Even if the U.S. adopts IFRS, there is a chance that U.S. GAAP will survive and thrive.
If IFRS implementation is anything like SOX implementation, then there is a chance that U.S. GAAP will survive.
It is so obvious, not even Captain Obvious is talking about it. The rationale for my conclusion starts with a history lesson on SOX.
The Sarbanes Oxley Act of 2002 was passed in the immediate aftermath of (1) the dotcom burst bubble, (2) a huge recession, (3) the WTC terrorist attack, (4) dozens of accounting scandals such as WorldCom and Enron, and (5) Washington’s perceived need to save the country from itself through increased regulation. It is said that George H.W. Bush later so regretted his part in SOX’s passage, that he pushed IFRS as a way of making it up to corporate America (IFRS is a gift offering because of itse earnings management capabilities).
Here’s what corporate America thought of SOX.
All levels of corporate America initially objected to SOX and its requirements for CEO signing off on the accuracy of financial statements, implementation of internal controls and the consequent internal control audits. Early on, only the largest corporations were required to implement the internal control provisions. After the dust settled on 404 implementation and its hefty price tag (some reached $200 million), the largest corporations reasoned that SOX now worked to their advantage. After implementation, internal control maintenance costs for the early adopters were very low. However, any company that had not implemented SOX had a huge expenditure coming up. Realizing this, large corporations stopped fighting against SOX, hoping that they would benefit (in a relative sense) from the doom fast coming down on small and medium SEC registrants (SMEs). SMEs that early on had received repeated exemptions from the SEC, appealed to Congress to make permanent their exemption from internal control provisions. They appear to have succeeded. On the off chance that the legislative appeal will not work, there is a reasonable probability that the U.S. Supreme Court will declare SOX as unconstitional.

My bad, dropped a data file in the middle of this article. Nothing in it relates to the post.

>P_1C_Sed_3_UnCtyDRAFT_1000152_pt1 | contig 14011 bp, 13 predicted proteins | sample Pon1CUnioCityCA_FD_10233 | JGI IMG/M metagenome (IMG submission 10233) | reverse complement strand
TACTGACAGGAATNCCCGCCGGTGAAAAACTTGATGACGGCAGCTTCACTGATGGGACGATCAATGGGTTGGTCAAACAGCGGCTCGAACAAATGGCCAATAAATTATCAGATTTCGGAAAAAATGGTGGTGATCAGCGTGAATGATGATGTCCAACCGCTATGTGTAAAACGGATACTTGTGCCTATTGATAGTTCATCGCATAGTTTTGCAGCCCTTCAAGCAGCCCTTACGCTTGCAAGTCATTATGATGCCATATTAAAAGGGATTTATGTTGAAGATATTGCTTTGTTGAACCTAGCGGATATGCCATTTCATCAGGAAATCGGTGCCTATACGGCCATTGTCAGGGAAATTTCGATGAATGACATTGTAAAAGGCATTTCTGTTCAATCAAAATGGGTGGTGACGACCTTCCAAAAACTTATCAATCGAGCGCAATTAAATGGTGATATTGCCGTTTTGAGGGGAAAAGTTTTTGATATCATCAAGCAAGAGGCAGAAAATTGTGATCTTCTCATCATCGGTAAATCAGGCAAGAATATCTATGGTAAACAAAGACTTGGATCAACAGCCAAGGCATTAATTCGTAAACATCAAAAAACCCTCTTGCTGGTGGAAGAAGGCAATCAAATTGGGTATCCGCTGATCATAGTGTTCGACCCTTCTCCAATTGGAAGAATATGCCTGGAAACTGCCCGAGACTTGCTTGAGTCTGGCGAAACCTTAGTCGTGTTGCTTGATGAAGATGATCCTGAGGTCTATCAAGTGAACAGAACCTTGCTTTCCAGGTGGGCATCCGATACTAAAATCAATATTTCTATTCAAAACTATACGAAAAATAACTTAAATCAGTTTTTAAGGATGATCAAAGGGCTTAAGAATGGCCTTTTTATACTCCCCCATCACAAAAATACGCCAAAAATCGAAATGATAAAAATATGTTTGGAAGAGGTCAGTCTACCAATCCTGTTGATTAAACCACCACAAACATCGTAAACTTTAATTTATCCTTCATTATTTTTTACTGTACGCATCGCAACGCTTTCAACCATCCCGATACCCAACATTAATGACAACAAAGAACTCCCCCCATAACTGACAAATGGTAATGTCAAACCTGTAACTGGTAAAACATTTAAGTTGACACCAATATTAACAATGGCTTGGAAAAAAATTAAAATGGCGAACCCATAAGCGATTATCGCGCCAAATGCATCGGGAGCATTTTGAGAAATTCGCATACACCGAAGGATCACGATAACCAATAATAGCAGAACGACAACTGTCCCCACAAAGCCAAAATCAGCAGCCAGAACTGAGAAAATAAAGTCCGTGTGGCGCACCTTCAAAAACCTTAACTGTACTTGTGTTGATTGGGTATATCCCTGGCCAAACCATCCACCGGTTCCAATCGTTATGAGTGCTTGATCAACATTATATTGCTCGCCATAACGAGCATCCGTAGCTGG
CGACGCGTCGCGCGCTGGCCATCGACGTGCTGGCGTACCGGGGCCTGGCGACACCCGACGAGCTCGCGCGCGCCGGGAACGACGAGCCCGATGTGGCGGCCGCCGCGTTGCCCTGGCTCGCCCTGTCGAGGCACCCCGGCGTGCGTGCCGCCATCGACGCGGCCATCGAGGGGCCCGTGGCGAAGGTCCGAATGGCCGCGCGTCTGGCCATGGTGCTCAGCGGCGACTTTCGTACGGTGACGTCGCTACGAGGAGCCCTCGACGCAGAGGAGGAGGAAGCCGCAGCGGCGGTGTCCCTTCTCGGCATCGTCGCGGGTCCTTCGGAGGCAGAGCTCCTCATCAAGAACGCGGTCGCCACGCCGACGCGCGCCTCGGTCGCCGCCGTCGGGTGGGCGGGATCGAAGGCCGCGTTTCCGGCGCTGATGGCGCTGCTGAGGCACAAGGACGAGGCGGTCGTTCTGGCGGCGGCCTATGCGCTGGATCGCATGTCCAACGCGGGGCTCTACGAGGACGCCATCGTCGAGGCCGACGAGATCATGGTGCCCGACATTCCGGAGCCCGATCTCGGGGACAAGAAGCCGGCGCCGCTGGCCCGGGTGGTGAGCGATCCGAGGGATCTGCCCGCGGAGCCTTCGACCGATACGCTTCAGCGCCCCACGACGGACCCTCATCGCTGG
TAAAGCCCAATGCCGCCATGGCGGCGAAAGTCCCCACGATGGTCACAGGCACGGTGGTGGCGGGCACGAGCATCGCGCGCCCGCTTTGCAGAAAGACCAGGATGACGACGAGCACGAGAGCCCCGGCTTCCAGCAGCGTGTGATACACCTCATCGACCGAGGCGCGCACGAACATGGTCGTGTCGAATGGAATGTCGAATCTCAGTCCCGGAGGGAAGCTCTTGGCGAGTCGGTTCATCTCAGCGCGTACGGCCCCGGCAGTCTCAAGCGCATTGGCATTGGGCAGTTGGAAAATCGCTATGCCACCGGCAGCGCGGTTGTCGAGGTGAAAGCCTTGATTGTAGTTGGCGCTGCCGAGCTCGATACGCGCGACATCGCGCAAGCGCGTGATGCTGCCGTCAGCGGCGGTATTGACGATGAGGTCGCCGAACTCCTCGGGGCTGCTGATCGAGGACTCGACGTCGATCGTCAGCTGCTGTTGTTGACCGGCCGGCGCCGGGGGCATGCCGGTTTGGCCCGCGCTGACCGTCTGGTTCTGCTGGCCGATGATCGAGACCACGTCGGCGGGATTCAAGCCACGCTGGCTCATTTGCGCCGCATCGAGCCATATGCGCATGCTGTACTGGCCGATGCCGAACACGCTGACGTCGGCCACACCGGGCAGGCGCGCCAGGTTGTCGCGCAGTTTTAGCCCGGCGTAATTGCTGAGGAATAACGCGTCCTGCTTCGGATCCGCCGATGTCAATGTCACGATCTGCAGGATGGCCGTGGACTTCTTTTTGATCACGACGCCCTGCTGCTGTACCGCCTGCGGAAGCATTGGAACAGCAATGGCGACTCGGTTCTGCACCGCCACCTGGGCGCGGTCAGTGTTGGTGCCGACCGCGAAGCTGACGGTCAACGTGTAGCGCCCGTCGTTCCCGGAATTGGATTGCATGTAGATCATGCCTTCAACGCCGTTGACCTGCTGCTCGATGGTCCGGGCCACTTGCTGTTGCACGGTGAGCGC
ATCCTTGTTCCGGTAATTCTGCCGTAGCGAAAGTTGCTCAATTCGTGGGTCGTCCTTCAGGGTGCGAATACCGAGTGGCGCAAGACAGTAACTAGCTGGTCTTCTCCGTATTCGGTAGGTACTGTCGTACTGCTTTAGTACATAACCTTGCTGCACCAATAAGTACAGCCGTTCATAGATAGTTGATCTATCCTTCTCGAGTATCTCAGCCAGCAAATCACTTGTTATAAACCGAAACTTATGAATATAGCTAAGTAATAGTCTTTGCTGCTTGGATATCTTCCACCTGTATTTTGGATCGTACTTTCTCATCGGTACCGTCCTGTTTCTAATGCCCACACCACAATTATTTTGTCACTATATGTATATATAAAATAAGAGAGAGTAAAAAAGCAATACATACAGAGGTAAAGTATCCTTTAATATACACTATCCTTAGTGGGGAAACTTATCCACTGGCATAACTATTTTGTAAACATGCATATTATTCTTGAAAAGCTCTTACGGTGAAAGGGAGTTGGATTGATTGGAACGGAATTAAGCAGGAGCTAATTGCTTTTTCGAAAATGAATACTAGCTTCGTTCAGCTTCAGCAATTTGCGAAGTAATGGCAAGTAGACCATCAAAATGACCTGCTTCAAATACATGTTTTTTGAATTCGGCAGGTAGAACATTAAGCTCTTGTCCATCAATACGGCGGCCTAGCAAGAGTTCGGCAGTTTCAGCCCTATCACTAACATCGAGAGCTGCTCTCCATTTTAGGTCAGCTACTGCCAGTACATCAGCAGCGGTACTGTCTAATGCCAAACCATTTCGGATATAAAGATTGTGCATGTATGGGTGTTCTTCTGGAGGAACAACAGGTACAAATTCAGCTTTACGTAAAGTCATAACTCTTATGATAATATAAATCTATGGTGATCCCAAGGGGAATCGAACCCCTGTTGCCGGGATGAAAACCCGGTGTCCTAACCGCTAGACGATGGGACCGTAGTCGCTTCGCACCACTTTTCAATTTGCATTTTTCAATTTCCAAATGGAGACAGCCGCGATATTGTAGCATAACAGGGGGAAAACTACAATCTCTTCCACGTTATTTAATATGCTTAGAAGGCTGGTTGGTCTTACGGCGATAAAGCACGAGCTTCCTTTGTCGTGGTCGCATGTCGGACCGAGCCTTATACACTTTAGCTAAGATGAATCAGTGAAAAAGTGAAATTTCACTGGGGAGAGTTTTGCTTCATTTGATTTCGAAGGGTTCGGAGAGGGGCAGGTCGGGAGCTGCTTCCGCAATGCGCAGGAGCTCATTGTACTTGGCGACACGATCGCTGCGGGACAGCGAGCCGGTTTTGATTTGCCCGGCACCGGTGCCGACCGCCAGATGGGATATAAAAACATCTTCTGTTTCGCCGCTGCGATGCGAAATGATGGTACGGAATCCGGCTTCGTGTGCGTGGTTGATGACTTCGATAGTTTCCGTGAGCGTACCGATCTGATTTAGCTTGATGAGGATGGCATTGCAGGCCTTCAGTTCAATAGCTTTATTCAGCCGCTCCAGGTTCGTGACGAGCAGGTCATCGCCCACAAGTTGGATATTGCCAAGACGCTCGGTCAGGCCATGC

The lesson to be learned from all this is that no matter the benefits or desirability of SOX (and investors wanted SOX), the business and legal culture of the U.S. rejected it.
Now, let’s consider Bush’s peace offering–IFRS. Bush’s IFRS push was once thought dead, killed by (1) his lame duck status, and (2) the populist IFRS resistance (Ball, Niemeier, Sunder, Jensen, Ketz, Selling, Albrecht). As the 2008 presidential elections unfolded, it became clear that Obama was the IFRS candidate, and McCain was the U.S. GAAP candidate. Unfortunately, most of the U.S. electorate chose not to cast a vote based solely on this issue. After the election, Obama signaled his intention to move the U.S. to IFRS. This occurred in the aftermath of (1) the mortgage bubble burst and the sub-prime crisis, (2) a huge recession, (3) the front-page prominence of fair-value accounting, (4) additional accounting scandals, and (5) Washington’s perceived need to save the country from itself through regulatory reform.
Thanks to journalists Tammy Whitehouse (Panel to Forge Path for Private Company GAAP) and Edith Orenstein (Blue Ribbon Panel On Private Company Accounting Standards Formed), we are now aware of the beginning of a movement that eventually could culminate with American SME exemption from IFRS.
Why would SME’s resist IFRS? It is mostly because implementation costs for IFRS are much steeper for IFRS than for SOX 404, and SME’s reason it is easier to stay with U.S. GAAP than to move to anything else. However, we should not understate the impact of the American culture. IFRS is foreign, and will be rejected like a bad organ transplant.
What will SME’s seek as an alternative? The choices would be IFRS lite (the version of IFRS for SMEs) or continued use of U.S. GAAP. My prediction is that American SMEs will argue for continued use of U.S. GAAP based on familiarity and cost concerns. And that, dear readers, is the possibility I mentioned at the top of this essay.
Debit and credit – – David Albrecht